I’ve seen a lot of people talking about their recovery periods post-endometriosis surgery on social media, so I cannot stress this enough – everyone recovers at different rates. Some people are incredibly lucky – it can take from 2 to 8 weeks to recover from the operation itself, but full recovery usually takes around 6 months. I recently saw a social media influencer talk about how quickly she recovered from her surgery after 3 weeks; it’s taken me 7 months to fully recover from my operation. Each surgery is different – some operations are extensive, some are straight forward so don’t require very long recovery times. Everyone has different time frames with their recovery periods but your body is in control of how quickly you get back to normal – they should never be rushed. Major, traumatic surgery on your womb is not something to be taken lightly, and making peace with the fact that I was not in control over how quickly I recovered made the entire process a lot more bearable. I allowed myself to rest, eat as much food as I wanted, sleep as often as I needed to and it did me a world of good. However, I wasn’t as strict with myself as I should’ve been and that’s something I could only learn the hard way.

I chose to go back to work 5 weeks post-op as I was no longer in any kind of severe pain, and I back on my feet again. I could go for walks in the park and I was becoming restless so I figured it was time for me to get back to some kind of routine again. The first day back at work was the hardest – I could literally feel the inflamed tissue being pulled on as I walked (my daily commute alone is 1 hour door-to-door and includes changing trains twice). I had to take regular breaks to allow my body the chance to catch up slowly, but it felt good to be back in a different environment, seeing people again and being around my friends. It also allowed me to focus on anything but my surgery and post-op pain; the distraction was welcomed at the time.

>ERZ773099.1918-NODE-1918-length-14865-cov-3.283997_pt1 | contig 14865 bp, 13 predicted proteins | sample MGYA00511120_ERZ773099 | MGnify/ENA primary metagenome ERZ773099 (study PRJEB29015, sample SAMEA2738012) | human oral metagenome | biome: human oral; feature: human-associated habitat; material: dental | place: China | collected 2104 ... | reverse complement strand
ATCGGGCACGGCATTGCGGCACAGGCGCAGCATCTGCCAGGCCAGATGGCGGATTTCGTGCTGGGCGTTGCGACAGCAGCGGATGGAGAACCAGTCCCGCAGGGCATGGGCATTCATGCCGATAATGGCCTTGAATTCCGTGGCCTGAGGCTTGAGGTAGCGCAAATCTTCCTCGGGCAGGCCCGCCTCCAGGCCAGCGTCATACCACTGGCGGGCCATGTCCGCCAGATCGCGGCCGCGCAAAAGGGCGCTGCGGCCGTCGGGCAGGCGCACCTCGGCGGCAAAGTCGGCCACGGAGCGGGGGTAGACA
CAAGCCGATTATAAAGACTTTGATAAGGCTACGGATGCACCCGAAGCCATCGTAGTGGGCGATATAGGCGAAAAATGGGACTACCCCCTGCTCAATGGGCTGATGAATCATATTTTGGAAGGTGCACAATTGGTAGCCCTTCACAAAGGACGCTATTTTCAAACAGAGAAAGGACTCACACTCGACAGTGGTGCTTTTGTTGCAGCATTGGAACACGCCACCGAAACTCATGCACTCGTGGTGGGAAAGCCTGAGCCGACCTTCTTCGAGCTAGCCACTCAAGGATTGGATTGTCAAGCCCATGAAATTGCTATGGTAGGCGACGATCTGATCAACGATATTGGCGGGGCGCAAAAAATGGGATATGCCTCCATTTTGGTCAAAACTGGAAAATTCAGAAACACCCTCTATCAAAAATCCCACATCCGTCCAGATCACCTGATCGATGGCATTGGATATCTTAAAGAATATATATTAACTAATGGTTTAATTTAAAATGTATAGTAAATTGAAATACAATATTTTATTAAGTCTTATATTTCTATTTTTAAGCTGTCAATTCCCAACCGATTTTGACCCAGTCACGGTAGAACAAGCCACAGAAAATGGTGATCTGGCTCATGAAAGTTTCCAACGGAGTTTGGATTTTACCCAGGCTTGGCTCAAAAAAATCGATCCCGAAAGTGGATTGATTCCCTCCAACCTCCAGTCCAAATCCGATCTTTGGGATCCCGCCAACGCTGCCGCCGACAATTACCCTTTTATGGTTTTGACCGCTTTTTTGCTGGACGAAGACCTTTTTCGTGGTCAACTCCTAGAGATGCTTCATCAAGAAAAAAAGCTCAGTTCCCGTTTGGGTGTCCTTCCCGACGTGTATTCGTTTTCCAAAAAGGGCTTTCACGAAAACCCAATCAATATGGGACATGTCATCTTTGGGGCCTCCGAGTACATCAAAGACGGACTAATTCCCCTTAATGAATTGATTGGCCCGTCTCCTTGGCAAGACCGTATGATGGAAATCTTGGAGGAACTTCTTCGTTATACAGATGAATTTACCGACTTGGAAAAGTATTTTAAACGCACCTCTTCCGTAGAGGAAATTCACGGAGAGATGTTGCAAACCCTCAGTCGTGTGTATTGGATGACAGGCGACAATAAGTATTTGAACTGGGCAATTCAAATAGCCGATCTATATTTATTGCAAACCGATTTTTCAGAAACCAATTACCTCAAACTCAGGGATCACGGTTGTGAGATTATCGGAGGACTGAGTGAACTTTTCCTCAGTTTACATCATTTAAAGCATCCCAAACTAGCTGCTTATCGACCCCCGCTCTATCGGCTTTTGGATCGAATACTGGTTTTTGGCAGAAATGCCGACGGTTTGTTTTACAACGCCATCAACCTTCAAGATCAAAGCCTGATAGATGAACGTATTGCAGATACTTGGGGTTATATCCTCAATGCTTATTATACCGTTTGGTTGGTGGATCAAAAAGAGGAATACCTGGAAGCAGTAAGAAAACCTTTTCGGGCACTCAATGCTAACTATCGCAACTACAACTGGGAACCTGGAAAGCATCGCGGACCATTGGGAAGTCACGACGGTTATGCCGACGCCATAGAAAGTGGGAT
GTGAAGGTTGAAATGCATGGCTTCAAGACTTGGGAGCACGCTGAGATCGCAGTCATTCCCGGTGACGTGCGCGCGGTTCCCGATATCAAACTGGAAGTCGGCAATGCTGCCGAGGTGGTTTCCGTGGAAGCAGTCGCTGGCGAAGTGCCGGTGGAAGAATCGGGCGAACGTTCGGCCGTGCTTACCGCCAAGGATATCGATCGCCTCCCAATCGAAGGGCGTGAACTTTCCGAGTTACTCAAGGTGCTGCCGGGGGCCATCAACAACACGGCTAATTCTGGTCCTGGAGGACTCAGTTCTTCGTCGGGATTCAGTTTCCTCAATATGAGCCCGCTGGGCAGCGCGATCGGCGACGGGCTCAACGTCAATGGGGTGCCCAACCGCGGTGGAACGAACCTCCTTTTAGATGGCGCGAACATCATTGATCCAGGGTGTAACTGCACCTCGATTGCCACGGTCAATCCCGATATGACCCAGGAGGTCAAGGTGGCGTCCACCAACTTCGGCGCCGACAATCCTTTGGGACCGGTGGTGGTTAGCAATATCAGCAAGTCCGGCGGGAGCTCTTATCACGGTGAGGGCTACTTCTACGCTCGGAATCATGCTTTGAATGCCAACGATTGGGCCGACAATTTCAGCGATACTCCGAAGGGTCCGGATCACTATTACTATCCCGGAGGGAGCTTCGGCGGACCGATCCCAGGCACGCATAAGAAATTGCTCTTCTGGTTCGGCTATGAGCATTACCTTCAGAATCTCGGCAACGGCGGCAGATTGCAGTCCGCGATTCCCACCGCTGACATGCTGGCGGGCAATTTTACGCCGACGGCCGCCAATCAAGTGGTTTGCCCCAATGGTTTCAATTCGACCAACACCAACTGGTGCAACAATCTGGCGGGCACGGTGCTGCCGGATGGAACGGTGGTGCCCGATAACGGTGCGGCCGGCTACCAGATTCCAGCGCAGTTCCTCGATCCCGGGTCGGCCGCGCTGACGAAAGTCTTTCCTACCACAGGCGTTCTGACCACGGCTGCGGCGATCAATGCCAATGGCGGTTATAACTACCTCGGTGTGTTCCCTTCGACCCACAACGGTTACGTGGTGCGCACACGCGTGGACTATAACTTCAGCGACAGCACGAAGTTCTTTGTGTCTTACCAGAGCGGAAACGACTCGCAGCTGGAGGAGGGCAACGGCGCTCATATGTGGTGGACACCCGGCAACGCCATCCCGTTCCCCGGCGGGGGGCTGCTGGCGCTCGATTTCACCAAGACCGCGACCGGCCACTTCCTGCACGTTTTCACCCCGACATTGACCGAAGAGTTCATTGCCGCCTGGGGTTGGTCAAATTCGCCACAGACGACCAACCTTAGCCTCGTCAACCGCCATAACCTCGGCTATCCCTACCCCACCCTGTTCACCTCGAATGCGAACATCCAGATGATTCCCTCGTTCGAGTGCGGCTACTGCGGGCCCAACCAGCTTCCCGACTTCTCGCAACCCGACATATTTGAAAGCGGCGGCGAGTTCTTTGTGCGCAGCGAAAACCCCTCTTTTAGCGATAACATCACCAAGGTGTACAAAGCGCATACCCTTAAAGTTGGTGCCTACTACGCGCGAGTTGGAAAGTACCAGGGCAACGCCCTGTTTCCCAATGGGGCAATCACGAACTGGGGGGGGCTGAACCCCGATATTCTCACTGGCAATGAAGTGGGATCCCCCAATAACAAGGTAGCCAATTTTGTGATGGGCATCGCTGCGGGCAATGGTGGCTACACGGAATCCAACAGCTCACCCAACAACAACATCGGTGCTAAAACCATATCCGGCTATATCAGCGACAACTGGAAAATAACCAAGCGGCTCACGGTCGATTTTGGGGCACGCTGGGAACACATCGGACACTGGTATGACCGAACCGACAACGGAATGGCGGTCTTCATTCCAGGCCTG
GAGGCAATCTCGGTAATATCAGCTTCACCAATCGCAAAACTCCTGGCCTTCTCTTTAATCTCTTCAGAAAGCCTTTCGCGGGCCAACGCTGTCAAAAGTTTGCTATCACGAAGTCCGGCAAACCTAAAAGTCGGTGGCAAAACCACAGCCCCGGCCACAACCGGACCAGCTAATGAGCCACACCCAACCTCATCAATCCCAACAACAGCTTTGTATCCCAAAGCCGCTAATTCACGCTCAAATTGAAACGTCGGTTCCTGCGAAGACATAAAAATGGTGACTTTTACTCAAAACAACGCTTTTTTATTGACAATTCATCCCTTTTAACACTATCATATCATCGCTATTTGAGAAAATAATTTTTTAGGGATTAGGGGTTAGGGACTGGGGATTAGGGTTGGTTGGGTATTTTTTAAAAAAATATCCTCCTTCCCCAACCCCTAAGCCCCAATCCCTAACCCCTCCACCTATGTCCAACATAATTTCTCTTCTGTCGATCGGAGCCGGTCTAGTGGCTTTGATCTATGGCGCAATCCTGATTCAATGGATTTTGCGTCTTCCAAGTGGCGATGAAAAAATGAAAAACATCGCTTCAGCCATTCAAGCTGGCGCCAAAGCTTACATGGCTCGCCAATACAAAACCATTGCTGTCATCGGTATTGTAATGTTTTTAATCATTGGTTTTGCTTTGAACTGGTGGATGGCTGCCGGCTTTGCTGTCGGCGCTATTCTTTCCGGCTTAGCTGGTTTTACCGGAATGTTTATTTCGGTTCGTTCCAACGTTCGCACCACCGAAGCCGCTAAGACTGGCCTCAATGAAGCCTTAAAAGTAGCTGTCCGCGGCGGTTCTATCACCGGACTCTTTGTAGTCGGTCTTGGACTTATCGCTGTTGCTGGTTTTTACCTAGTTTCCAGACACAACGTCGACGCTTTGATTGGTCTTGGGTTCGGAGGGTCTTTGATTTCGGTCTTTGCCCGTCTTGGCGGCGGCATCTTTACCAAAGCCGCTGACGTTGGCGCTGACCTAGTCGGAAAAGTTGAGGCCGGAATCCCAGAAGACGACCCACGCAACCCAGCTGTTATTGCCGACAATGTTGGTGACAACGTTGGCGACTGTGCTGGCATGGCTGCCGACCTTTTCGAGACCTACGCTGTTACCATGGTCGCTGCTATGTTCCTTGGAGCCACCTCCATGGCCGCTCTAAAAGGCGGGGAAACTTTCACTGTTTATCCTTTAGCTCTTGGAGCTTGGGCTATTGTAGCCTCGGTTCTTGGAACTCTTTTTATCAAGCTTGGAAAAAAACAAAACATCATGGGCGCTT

A few weeks into my return to work, I ended up back in a&e with post-op pain. This happened quite a few times throughout the following weeks, strongly indicative that my body perhaps wasn’t coping to being back at work full-time after all. My manager decided to reduce my hours and I gradually increased my hours back up month by month, depending on if my body was able to catch up until I was ready to be back full-time again. I’m incredibly grateful and undoubtedly lucky for this opportunity, as it’s clear now that I wasn’t actually ready to come back to work after only 5 weeks off. I was nervous about admitting to my manager that I wasn’t coping being back on my feet again five days a week, worried about the implications this would have. I saw my delayed recovery as a weakness, a sign of being unreliable when in actual fact, I’d just had major surgery on five organs in my body and that is no small feat! As soon as I sat down with him and told him what was going on, the relief I felt was undeniable – a weight had been lifted off my shoulders and I kicked myself for not being honest with both him and myself from the beginning. Trying to be a trooper and soldiering on through post-operative pain is both stupid and incredibly reckless on my behalf, as it prolonged my recovery and caused not only further pain for myself, but inconvenience in my workplace. I am aware that I’m one of the lucky ones – the support I received from my manager and the company during this time was something not a lot of people are blessed with. They were there for me when I needed them the most, and I’m in an incredibly privileged position as I know that not all workplaces are as accommodating for taking time off on health grounds. My point is, had I not concerned myself so much about letting my work team down by coming back to work early, I could have avoided the unnecessary stress and pain that ensued when I ended up back in a&e multiple times the following month. It is so important to listen to your body and give yourself as much breathing space as possible during the weeks following an operation like this. Even if you think you’re recovered, give yourself a little extra time for leeway because you can never be too careful. I know it’s not always possible in every workplace to ask for extended time off, but the ramifications of rushing post-op recovery are dangerous to say in the least.